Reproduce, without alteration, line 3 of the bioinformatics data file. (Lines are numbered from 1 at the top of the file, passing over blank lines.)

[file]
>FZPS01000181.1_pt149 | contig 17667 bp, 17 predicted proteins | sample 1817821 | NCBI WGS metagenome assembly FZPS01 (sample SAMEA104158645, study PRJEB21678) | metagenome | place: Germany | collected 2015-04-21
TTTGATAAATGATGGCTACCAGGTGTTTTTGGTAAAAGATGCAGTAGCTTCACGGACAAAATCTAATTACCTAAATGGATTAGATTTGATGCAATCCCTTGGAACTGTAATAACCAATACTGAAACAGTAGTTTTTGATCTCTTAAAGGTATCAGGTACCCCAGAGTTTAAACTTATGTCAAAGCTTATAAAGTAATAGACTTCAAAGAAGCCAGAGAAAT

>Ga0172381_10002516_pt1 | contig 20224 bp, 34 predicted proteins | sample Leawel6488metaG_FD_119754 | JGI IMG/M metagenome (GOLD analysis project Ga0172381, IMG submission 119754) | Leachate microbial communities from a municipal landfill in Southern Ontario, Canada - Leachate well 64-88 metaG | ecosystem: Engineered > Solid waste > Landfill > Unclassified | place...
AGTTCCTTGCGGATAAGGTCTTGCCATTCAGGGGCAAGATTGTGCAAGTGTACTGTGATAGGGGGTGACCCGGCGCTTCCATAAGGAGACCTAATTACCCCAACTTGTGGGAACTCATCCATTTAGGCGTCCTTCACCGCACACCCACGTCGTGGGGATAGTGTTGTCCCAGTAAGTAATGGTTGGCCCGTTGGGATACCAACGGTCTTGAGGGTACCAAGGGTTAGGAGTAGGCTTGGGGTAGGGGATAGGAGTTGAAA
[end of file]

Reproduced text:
>Ga0172381_10002516_pt1 | contig 20224 bp, 34 predicted proteins | sample Leawel6488metaG_FD_119754 | JGI IMG/M metagenome (GOLD analysis project Ga0172381, IMG submission 119754) | Leachate microbial communities from a municipal landfill in Southern Ontario, Canada - Leachate well 64-88 metaG | ecosystem: Engineered > Solid waste > Landfill > Unclassified | place...